Garrett Richards was already Plan C.
So watching him being taken off the Fenway Park diamond on a stretcher left the Los Angeles Angels scrambling for answers Wednesday night. The injury itself came on a routine play: While covering first in the second inning on a potential 3-6-1 double play, Richards' knee buckled under him.
The Angels' Twitter account offered this update Wednesday night:
Richards left tonight's game with a left knee/patellar injury. More info to come after he is fully examined #Angels— Angels (@Angels) August 21, 2014
Alden Gonzalez of MLB.com then provided the dire update we all expected on Thursday afternoon:
Garrett Richards has a torn patella tendon in left knee. 6-9 month recovery. Surgery next week. #Angels— Alden Gonzalez (@Alden_Gonzalez) August 21, 2014
Having just captured the American League West lead from the 74-52 Oakland A’s, the 75-50 Angels are now a glowing question mark in the playoff picture.
The team would never come out and say such a thing, but even a faint ability to see the obvious tells you Richards has saved the team’s rotation from being mediocre in a division dominated by starting pitching.
Jered Weaver was Plan A, but while he is pitching decently enough, he is not pitching like an ace, and he is not pitching up to the standards he has set the last four seasons. C.J. Wilson was Plan B, the man who could anchor the rotation if Weaver ever was not able to. But he has been a disaster relative to expectations.
That leaves Richards, a 26-year-old finally living up to his potential while becoming a top-10 pitcher in the American League. And now, because of an awkward step as he covered first base, a left patellar injury has likely ended his season.
There was no official word on the severity of Richards’ injury by the time Wednesday night turned to Thursday morning, but his scream and the blank expressions on his teammates’ faces meant reality quickly set in for the Angels.
Weaver heard Richards scream from dugout, the two talked surgery later. "He's been our guy all year. ... It's going to take all of us."— Alden Gonzalez (@Alden_Gonzalez) August 21, 2014
Trout: "I can't say much until we get the results, but it doesn't look good."— Alden Gonzalez (@Alden_Gonzalez) August 21, 2014
Manager Mike Scioscia would only tell reporters that it was a “significant injury,” but he clearly understands his rotation needs a quick fix if it plans to have an impact in October, where the Angels' shot at matching up with the likes of Oakland and Detroit suddenly got longer.
Richards, a first-round pick in 2009, was in a make-or-break year.
He already had 29 major league starts to his name before this season, but he was mostly ineffective and the Angels used him primarily out of the bullpen. But a strong showing in the second half of last season earned him a rotation spot this year, and he flourished in the role.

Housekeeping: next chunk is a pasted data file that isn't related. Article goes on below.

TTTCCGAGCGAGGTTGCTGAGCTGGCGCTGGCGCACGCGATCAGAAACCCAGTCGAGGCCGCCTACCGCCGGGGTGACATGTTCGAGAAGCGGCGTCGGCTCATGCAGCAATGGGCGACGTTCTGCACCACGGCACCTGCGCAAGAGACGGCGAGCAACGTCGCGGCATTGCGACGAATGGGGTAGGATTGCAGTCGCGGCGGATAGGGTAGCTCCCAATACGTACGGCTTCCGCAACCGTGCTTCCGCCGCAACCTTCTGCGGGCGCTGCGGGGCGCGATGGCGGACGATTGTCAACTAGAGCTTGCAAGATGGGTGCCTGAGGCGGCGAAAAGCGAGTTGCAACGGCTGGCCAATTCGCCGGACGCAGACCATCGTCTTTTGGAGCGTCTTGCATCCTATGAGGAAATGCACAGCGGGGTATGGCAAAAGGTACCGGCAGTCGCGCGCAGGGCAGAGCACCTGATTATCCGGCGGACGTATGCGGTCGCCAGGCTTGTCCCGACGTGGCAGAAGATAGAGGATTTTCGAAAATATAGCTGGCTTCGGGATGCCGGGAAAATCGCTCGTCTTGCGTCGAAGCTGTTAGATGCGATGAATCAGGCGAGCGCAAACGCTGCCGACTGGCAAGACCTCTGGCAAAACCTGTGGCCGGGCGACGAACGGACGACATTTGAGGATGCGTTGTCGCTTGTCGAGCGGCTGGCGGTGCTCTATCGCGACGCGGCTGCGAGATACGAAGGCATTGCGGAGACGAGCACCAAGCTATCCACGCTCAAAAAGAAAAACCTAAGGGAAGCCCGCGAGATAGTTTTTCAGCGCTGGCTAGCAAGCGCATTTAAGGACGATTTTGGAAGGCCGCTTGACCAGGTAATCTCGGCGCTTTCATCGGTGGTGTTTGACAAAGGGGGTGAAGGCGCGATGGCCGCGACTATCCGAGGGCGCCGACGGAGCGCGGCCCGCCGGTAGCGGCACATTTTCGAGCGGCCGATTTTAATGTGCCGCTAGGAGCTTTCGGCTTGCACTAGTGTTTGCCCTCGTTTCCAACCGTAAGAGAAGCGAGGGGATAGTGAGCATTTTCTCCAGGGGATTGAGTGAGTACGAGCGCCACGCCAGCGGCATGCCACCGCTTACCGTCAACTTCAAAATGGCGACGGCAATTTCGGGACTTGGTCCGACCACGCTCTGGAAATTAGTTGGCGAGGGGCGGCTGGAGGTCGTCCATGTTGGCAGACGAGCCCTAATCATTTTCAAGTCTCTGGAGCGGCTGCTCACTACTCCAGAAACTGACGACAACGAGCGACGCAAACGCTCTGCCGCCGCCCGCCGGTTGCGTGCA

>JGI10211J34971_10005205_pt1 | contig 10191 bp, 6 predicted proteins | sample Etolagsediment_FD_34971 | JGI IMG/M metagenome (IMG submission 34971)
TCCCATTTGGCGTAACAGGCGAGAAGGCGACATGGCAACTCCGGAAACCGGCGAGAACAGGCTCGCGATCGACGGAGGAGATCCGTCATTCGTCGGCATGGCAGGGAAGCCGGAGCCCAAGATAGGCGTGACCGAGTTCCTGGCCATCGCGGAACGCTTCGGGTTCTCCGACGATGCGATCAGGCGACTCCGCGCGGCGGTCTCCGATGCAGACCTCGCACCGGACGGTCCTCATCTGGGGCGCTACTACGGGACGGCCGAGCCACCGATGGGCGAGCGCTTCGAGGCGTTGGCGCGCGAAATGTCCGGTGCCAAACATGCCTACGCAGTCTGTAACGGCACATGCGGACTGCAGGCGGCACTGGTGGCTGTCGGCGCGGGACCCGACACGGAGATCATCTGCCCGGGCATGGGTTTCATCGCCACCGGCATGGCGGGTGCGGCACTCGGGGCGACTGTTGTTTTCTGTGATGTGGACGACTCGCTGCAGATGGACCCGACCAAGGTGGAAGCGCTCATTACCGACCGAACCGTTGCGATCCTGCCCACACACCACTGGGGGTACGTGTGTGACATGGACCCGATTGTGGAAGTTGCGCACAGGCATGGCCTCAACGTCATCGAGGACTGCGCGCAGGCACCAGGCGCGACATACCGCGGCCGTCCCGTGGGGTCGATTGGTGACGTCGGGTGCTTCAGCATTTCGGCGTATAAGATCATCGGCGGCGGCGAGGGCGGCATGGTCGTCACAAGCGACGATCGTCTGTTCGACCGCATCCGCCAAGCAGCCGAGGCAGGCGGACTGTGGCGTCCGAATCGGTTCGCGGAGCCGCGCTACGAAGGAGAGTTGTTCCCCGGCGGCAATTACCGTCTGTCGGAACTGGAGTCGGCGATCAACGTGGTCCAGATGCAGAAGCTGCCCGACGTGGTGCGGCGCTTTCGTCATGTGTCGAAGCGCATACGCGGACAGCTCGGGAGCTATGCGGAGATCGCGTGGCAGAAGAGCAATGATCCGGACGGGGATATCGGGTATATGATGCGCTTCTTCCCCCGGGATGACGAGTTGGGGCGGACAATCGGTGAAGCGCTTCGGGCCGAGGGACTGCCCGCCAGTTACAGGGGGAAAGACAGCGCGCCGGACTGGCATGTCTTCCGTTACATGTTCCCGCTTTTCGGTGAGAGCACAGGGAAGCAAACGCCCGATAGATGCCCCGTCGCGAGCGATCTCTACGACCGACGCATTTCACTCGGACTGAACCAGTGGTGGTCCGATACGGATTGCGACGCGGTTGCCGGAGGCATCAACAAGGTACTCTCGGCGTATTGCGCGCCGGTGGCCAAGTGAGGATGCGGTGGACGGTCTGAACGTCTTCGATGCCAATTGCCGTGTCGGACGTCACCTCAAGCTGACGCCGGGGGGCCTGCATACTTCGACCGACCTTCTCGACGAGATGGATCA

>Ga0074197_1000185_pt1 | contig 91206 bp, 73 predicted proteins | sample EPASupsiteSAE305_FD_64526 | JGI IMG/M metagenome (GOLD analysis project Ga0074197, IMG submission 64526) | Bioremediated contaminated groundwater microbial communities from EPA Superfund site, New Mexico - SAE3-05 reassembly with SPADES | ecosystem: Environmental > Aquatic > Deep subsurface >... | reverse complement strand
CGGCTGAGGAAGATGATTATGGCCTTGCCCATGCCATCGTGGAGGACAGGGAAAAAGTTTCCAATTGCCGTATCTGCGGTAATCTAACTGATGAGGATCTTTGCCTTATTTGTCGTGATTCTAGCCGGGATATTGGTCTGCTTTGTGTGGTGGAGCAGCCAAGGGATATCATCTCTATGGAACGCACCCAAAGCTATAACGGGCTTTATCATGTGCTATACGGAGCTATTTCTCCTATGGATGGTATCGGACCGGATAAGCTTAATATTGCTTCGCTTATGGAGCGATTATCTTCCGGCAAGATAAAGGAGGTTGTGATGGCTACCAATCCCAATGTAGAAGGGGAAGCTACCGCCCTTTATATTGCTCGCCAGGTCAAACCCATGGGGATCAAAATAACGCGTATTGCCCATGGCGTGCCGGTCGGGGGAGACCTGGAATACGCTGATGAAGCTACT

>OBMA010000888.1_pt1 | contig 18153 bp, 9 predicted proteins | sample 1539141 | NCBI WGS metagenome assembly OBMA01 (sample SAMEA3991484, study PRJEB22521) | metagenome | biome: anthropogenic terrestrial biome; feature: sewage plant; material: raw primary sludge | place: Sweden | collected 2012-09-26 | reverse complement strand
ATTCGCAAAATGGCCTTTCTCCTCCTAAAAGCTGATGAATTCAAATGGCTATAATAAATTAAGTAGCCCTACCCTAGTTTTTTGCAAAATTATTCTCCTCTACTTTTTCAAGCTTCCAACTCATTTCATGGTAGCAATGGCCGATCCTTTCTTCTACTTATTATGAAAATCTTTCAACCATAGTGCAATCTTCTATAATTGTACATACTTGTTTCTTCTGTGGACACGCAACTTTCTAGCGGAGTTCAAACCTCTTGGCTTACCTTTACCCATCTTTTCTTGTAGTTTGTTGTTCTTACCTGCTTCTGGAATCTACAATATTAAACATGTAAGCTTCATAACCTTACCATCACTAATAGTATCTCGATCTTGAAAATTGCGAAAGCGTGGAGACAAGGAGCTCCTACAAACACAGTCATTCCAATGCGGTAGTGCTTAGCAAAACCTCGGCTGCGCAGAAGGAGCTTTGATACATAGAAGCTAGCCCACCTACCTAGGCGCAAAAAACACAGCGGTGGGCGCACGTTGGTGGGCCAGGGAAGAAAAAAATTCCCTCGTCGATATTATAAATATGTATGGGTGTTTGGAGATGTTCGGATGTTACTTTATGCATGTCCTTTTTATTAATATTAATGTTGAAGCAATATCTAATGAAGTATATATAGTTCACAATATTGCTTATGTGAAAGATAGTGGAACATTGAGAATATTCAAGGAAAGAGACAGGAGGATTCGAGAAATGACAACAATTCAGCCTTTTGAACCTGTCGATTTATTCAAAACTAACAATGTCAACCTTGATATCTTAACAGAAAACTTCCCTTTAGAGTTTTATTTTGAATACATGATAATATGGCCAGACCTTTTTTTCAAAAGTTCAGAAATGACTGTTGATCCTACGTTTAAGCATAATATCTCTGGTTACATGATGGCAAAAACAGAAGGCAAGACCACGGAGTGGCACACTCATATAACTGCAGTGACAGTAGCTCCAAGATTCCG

He is eighth in the American League with a 2.61 ERA, seventh in strikeouts (164), tied for fourth in wins (13), fifth in WHIP (1.04) and sixth in pitchers’ WAR (4.4). If you can’t tell by those rankings, Richards was one of the best starters in the league and a major reason why the Angels are in first place.
That's despite disappointing years from Weaver and Wilson and a season-ending elbow injury to Tyler Skaggs, although he wasn’t yet living up to his hype either.
A quick look at replacements for Richards isn’t promising.
The Angels' farm system is thin in that area with Wade LeBlanc (4.00 ERA), Chris Volstad (5.98 ERA) and Randy Wolf (4.58 ERA) as the Triple-A options. Double-A left-hander Michael Roth (10-6, 2.82) is an intriguing option, but throwing him into a playoff hunt with only one major league start to his name might be asking too much of the 24-year old at this point.
Then again, the other options don’t offer any kind of promise at all.
The Angels are helped by the struggling A’s, a team that couldn’t even shut down the anemic New York Mets this week. But counting on your biggest threat to lie down is no way to win a division.
Ideally, the Angels could just put spot-starters in place of Richards and not look back because their projected ace, Weaver, and his sidekick, Wilson, will live up to their billing—not to mention contracts— and lead the club to a division title. That probably isn’t lost on either man.
Wilson and Weaver will get their chances to sooth the hurt of losing Richards this weekend when they face the A’s on Saturday and Sunday, respectively. Fail to do so, and it just might mean another high-cost disappointment of a season in Orange County.
Anthony Witrado covers Major League Baseball for Bleacher Report. He previously served three years as the national baseball columnist at Sporting News, as well as the Brewers beat writer for The Milwaukee Journal Sentinel.
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